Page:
6.   Often when a body is being "retained and reformed" no reason is given for its continued existence. Examples include: Environment Agency, Equalities and Human Rights Commission, Financial Reporting Council, Forestry Commission, Homes and Communities Agency and Natural England. Why is this the case?

  There are instances where the Government believes that the body passes at least one of the tests, but felt it was more appropriate for the description in the Written Ministerial Statement to focus on how the body would develop in the future. Equality 2025, for example, will take on the functions of other bodies, including some of the functions of the Disability Employment Advisory Committee.

  Where a merger is proposed, the Government believes that the resulting bodies will pass at least one of the tests but, as the Written Ministerial Statement makes clear, the need to simplify and streamline the system means that merger is the right and the most efficient course of action.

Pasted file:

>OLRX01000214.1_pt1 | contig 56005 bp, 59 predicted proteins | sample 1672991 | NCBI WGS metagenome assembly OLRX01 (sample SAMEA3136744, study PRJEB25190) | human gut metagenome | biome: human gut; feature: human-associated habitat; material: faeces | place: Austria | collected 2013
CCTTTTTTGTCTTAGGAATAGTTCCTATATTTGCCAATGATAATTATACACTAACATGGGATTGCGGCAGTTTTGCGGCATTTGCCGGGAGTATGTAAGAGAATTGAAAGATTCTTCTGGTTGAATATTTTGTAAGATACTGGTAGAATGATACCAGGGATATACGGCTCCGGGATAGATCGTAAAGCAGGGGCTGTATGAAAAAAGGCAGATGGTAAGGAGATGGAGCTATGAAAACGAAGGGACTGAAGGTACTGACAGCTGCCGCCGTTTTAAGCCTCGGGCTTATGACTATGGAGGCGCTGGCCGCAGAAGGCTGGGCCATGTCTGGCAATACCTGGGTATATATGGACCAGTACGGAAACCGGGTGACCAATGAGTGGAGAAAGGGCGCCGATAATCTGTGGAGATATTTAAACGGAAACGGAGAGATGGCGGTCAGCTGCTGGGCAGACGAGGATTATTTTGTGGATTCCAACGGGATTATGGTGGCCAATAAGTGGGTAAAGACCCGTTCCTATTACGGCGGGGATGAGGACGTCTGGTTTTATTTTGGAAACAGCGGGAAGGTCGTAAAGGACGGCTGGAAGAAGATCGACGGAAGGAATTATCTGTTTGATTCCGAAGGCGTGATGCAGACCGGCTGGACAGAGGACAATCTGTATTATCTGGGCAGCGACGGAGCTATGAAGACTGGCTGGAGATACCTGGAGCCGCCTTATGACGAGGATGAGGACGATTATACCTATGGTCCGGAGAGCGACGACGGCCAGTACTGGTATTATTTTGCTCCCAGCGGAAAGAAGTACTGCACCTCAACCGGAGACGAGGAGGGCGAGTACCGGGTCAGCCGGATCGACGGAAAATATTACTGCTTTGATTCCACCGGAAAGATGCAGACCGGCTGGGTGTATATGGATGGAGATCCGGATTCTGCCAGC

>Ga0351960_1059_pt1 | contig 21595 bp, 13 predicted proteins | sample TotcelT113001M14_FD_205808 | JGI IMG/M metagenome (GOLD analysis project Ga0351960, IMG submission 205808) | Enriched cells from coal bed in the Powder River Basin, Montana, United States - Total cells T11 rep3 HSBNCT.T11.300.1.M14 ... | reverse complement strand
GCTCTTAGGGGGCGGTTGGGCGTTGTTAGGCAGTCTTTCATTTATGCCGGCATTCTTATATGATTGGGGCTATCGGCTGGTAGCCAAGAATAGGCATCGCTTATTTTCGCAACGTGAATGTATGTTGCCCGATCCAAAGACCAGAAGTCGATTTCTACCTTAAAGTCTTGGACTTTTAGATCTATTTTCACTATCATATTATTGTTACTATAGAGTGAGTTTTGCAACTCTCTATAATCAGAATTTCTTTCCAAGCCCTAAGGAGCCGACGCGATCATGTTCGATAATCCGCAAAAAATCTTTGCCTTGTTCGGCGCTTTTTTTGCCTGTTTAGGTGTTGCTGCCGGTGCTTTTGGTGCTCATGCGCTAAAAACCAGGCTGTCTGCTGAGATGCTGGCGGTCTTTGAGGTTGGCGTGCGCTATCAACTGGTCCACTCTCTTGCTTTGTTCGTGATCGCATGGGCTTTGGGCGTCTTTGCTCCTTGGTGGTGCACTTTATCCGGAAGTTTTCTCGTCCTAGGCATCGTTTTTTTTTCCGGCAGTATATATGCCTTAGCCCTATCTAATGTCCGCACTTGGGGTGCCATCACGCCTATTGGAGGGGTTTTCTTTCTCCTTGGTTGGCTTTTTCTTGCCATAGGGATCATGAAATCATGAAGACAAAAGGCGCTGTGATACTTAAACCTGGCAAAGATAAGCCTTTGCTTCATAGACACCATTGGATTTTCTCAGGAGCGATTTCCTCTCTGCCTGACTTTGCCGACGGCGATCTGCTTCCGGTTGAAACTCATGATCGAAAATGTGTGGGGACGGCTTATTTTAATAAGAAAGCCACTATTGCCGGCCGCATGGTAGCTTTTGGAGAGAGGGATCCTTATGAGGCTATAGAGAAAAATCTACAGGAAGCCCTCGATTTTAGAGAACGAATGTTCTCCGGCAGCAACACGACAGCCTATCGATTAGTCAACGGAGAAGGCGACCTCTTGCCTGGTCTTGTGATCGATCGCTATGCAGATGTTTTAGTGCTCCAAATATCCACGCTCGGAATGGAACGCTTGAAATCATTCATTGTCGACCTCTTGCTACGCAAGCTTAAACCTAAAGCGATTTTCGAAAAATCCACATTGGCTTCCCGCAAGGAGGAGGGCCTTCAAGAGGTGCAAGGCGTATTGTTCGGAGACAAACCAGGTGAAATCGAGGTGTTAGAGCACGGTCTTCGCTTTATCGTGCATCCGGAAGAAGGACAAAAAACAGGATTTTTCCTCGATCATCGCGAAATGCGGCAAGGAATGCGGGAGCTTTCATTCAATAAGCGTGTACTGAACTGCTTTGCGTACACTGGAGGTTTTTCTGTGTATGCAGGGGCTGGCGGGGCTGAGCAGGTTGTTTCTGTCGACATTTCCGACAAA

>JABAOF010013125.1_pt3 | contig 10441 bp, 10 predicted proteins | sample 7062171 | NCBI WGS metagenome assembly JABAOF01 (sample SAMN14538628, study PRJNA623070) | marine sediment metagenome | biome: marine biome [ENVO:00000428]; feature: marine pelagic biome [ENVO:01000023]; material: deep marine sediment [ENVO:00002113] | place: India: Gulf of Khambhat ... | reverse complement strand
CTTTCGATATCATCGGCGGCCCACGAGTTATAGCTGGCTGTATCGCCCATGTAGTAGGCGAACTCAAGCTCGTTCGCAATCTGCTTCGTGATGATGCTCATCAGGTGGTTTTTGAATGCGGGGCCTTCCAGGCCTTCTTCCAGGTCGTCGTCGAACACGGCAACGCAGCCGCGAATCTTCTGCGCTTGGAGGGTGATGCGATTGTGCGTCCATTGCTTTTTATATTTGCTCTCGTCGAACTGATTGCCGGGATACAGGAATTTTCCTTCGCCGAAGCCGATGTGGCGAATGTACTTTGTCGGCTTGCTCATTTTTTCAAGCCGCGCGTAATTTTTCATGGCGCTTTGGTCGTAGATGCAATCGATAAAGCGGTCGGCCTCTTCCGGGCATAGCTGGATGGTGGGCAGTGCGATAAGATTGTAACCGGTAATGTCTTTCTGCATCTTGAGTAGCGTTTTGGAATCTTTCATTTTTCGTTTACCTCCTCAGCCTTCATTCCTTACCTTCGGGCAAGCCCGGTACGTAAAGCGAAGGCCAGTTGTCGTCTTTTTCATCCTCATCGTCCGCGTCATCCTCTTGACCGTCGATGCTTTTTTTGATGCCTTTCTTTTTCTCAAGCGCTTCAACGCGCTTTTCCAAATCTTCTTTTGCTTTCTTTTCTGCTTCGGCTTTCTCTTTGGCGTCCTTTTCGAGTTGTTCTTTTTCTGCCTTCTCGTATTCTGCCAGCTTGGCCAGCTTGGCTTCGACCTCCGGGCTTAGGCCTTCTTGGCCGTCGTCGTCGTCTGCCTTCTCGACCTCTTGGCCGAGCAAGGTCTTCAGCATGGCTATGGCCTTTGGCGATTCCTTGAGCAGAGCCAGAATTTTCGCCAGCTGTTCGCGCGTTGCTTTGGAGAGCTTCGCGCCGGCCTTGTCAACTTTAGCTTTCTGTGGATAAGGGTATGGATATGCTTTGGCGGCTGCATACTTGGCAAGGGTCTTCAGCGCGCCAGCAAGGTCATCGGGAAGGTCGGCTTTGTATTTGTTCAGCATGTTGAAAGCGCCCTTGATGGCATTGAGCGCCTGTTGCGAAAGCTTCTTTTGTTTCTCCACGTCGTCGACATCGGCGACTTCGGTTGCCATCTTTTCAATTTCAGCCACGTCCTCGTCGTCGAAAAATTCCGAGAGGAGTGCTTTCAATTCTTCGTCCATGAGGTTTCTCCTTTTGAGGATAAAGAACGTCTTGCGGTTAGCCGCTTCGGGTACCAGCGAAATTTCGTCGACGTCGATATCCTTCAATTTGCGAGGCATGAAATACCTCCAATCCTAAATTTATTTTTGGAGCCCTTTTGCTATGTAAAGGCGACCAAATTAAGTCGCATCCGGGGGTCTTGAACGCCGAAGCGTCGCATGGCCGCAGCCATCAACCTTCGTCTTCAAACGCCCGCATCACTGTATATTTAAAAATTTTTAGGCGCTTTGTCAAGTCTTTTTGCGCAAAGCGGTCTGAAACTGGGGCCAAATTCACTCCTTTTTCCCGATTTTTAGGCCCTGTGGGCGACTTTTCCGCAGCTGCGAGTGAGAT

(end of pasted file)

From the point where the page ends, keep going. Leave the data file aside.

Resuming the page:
For bodies being retained and reformed, the Written Ministerial Statement focuses on the reform that the Government believes is required to ensure that the remaining body will pass at least one of the tests.

7.   How can the merger of two bodies by justified on accountability grounds in cases where the new body's relationship with the sponsoring department does not significantly differ from that of the old bodies?